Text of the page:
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Meet The 12 Members Of The U.S. Paralympic Men’s Wheelchair Basketball Team

by Todd Kortemeier

Seeking to extend its lead on the Paralympic wheelchair basketball all-time medal table, the U.S. men’s team will be sending an experienced group to Tokyo to bring home a ninth gold medal.


The 12-player roster announced Saturday by the National Wheelchair Basketball Association (NWBA), governing body for the sport in the United States, features eight athletes who were on the gold medal-winning team at the Paralympic Games Rio 2016. Another 11 were part of the team that won gold at the 2019 Parapan American Games in Lima, Peru. The roster announcement comes at the conclusion of a three-day Toyota Team USA Men’s Selection Camp at the University of Texas-Arlington.


“We were very pleased with how competitive this year's selection was. Without having the chance to train together in over a year and a half we picked up where we left off,” said U.S. head coach Ron Lykins in an NWBA news release. “The twelve athletes selected give us plenty of veteran leadership that should help us have success in Tokyo. We are very excited to work with this team.”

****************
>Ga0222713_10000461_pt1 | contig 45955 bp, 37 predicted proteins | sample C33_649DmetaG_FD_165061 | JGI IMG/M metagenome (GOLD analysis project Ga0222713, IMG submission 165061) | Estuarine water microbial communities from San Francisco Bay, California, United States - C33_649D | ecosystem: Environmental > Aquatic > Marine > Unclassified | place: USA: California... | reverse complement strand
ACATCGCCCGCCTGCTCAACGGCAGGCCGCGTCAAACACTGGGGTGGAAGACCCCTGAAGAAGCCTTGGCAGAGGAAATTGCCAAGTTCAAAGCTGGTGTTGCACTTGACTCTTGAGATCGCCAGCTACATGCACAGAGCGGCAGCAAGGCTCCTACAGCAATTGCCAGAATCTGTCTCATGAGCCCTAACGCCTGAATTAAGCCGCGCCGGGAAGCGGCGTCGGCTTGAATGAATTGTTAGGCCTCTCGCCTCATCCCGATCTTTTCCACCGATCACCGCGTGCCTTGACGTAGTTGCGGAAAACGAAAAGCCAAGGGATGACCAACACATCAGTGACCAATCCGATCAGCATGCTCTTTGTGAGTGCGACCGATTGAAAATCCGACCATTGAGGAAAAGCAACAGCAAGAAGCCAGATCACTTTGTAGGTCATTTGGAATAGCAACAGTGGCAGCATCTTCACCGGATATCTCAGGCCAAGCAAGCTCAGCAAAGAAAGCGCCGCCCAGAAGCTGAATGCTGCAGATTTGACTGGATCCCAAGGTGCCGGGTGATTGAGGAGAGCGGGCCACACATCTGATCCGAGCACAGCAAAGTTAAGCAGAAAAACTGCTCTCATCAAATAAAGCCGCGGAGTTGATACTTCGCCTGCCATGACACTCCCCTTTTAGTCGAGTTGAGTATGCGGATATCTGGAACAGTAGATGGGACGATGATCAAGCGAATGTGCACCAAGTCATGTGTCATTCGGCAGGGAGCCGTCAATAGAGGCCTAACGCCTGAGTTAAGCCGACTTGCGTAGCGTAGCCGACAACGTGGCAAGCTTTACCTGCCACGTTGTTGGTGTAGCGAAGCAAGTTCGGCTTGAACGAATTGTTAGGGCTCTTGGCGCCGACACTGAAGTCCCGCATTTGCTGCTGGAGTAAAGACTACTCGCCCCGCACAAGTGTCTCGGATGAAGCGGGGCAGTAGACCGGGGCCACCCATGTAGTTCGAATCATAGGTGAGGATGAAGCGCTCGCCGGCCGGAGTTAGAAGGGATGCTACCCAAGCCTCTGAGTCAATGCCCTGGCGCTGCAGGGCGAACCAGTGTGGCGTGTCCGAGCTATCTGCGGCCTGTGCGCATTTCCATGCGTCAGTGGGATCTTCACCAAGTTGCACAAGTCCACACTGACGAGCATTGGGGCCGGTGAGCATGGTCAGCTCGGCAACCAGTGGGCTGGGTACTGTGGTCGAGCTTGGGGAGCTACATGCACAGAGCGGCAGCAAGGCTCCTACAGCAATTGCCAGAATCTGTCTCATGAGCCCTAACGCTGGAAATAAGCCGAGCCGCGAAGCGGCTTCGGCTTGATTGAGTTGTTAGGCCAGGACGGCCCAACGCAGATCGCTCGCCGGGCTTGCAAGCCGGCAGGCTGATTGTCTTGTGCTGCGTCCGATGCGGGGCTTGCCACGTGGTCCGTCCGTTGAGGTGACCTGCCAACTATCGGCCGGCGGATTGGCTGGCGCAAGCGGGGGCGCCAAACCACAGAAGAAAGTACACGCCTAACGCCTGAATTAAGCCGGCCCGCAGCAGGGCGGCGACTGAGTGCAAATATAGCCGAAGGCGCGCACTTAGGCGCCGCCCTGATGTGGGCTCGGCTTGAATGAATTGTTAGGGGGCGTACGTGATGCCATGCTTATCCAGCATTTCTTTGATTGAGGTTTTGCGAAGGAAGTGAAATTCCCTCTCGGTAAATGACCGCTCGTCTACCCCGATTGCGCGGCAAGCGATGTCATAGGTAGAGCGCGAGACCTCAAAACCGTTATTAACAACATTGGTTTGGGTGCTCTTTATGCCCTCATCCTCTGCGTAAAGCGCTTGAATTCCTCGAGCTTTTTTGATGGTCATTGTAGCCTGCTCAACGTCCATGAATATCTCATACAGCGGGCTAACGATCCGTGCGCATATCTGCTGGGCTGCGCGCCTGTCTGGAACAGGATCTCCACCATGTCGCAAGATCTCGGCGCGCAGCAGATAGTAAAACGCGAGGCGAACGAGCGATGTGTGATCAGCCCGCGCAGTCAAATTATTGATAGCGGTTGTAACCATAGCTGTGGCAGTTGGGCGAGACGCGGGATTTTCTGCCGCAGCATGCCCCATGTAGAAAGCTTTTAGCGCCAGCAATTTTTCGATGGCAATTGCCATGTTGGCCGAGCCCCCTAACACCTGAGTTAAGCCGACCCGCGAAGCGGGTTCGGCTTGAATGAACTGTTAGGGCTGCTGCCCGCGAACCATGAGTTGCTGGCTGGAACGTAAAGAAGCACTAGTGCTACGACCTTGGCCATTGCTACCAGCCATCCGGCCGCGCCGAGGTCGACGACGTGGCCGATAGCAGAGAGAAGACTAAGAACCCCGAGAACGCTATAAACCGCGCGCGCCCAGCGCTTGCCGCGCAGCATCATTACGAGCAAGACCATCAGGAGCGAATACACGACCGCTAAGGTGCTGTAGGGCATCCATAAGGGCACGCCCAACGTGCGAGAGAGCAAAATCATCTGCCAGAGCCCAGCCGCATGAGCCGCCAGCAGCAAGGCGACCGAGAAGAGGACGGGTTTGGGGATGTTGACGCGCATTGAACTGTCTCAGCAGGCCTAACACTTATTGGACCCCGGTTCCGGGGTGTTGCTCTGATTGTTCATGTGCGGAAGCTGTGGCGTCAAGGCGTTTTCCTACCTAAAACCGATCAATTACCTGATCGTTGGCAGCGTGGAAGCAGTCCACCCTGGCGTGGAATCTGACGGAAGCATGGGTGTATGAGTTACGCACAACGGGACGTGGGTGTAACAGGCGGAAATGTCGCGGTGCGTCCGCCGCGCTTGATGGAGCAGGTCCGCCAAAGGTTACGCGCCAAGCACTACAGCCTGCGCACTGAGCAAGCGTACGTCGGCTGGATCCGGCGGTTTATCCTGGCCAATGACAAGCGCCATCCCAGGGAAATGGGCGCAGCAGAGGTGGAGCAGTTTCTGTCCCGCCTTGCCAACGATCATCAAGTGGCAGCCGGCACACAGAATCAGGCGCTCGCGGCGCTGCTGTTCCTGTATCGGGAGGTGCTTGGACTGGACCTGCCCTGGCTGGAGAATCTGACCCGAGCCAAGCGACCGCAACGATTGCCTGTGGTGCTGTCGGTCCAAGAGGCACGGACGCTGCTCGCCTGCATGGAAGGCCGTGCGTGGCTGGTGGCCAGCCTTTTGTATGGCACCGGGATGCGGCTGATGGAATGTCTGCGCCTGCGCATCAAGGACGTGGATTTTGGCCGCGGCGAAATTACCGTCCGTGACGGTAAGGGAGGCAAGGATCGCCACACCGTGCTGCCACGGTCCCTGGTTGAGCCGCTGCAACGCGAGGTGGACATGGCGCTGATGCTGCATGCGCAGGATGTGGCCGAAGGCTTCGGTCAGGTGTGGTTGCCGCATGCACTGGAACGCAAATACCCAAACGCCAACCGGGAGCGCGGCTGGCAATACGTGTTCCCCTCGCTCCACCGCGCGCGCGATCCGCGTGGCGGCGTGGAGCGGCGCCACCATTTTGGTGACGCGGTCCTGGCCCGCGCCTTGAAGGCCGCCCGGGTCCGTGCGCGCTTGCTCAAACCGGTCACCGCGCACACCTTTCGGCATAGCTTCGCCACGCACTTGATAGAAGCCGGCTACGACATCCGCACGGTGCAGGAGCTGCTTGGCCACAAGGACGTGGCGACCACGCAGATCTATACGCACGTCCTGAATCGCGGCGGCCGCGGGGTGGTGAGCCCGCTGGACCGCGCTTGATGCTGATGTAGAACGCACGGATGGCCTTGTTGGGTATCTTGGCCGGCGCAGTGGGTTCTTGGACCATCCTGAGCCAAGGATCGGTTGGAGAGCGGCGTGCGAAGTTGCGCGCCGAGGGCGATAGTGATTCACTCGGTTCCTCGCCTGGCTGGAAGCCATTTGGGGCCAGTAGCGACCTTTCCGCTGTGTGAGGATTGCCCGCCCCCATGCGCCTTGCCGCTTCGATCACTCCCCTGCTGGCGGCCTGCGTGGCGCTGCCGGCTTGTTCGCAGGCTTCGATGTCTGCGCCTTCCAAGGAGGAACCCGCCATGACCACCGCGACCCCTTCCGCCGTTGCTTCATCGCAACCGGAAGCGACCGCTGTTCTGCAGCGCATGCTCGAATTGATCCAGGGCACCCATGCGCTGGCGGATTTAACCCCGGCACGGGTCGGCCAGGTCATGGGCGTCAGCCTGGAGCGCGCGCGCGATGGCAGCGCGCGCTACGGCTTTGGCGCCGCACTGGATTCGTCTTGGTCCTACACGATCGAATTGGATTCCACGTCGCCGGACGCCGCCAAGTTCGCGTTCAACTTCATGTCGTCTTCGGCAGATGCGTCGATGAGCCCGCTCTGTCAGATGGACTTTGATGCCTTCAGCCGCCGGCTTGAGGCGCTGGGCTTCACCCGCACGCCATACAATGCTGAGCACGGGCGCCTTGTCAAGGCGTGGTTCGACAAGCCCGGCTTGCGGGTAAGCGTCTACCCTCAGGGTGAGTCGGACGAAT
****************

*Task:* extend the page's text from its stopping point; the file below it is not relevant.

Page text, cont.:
Here’s a closer look at the 12 men who will be battling it out on the court this summer.

1. Brian Bell




Bell was a first-time Paralympian in 2016 and has developed a reputation as one of the team’s top defenders. He’s helped the team to world championship silver medals in 2014 and 2018 and was on the 2019 Parapans team as well. The 32-year-old from Birmingham, Alabama, has spent time playing professionally in Germany when not suiting up for Team USA.

2. John Boie




Boie discovered wheelchair basketball at the age of 11 at a summer camp at the University of Wisconsin-Whitewater. He fell in love with the sport and later ended up attending UWW and leading its basketball team to three national championships. The 30-year-old from Milton, Wisconsin, made his first national team in 2017 and played on the 2018 team that won a silver medal at the world championships and the 2019 gold medal-winning Parapans team.

3. Nate Hinze




Hinze didn’t start playing wheelchair basketball until 2006 while attending Wisconsin-Whitewater. By 2010 he was on the world championship team and in 2012 made his Paralympic debut with a bronze medal. Hinze won silver at the world championships in 2014 and returned to the Paralympic team in 2016. The 33-year-old from Cedar Grove, Wisconsin, works as a teacher.
 

4. Trevon Jenifer 




Jenifer had planned to go to college for wrestling, in which he’d been one of the best in the state of Maryland in high school. But upon receiving an offer to attend Edinboro University to play basketball, Jenifer changed course and became a three-year captain and two-time All-American. Jenifer graduated in 2011 and made his first of two Paralympic teams in 2012. Jenifer, 32, holds degrees in criminal justice and legal studies and plans to one day become an attorney.

5. Matt Lesperance